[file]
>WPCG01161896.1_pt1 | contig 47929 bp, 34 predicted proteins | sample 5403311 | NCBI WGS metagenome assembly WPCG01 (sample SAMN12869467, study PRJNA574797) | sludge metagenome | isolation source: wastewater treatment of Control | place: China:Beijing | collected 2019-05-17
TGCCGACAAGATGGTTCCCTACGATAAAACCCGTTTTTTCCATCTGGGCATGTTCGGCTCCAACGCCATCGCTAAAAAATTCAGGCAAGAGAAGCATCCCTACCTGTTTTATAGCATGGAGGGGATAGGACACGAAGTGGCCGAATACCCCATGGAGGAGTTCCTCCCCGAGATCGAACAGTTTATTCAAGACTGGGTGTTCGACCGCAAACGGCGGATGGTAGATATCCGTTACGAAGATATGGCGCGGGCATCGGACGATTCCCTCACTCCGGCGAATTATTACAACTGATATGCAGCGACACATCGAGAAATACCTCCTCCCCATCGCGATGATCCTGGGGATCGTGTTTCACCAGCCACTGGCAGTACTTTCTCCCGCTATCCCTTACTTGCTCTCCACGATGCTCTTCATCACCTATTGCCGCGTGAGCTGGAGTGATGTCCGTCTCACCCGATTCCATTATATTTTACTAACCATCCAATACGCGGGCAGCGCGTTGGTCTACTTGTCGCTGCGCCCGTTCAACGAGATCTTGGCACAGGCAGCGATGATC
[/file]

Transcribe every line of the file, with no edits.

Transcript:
>WPCG01161896.1_pt1 | contig 47929 bp, 34 predicted proteins | sample 5403311 | NCBI WGS metagenome assembly WPCG01 (sample SAMN12869467, study PRJNA574797) | sludge metagenome | isolation source: wastewater treatment of Control | place: China:Beijing | collected 2019-05-17
TGCCGACAAGATGGTTCCCTACGATAAAACCCGTTTTTTCCATCTGGGCATGTTCGGCTCCAACGCCATCGCTAAAAAATTCAGGCAAGAGAAGCATCCCTACCTGTTTTATAGCATGGAGGGGATAGGACACGAAGTGGCCGAATACCCCATGGAGGAGTTCCTCCCCGAGATCGAACAGTTTATTCAAGACTGGGTGTTCGACCGCAAACGGCGGATGGTAGATATCCGTTACGAAGATATGGCGCGGGCATCGGACGATTCCCTCACTCCGGCGAATTATTACAACTGATATGCAGCGACACATCGAGAAATACCTCCTCCCCATCGCGATGATCCTGGGGATCGTGTTTCACCAGCCACTGGCAGTACTTTCTCCCGCTATCCCTTACTTGCTCTCCACGATGCTCTTCATCACCTATTGCCGCGTGAGCTGGAGTGATGTCCGTCTCACCCGATTCCATTATATTTTACTAACCATCCAATACGCGGGCAGCGCGTTGGTCTACTTGTCGCTGCGCCCGTTCAACGAGATCTTGGCACAGGCAGCGATGATC